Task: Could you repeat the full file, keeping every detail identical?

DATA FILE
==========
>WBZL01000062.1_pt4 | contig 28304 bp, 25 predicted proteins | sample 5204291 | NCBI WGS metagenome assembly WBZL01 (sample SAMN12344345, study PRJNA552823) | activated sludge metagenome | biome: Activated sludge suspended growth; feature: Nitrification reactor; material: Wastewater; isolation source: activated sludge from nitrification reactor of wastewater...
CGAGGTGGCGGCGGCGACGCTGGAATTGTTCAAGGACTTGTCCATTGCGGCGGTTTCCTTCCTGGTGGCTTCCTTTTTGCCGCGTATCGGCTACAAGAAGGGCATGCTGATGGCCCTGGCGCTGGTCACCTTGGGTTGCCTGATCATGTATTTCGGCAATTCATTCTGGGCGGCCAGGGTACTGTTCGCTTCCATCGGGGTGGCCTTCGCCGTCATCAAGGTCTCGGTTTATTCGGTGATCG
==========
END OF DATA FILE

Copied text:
>WBZL01000062.1_pt4 | contig 28304 bp, 25 predicted proteins | sample 5204291 | NCBI WGS metagenome assembly WBZL01 (sample SAMN12344345, study PRJNA552823) | activated sludge metagenome | biome: Activated sludge suspended growth; feature: Nitrification reactor; material: Wastewater; isolation source: activated sludge from nitrification reactor of wastewater...
CGAGGTGGCGGCGGCGACGCTGGAATTGTTCAAGGACTTGTCCATTGCGGCGGTTTCCTTCCTGGTGGCTTCCTTTTTGCCGCGTATCGGCTACAAGAAGGGCATGCTGATGGCCCTGGCGCTGGTCACCTTGGGTTGCCTGATCATGTATTTCGGCAATTCATTCTGGGCGGCCAGGGTACTGTTCGCTTCCATCGGGGTGGCCTTCGCCGTCATCAAGGTCTCGGTTTATTCGGTGATCG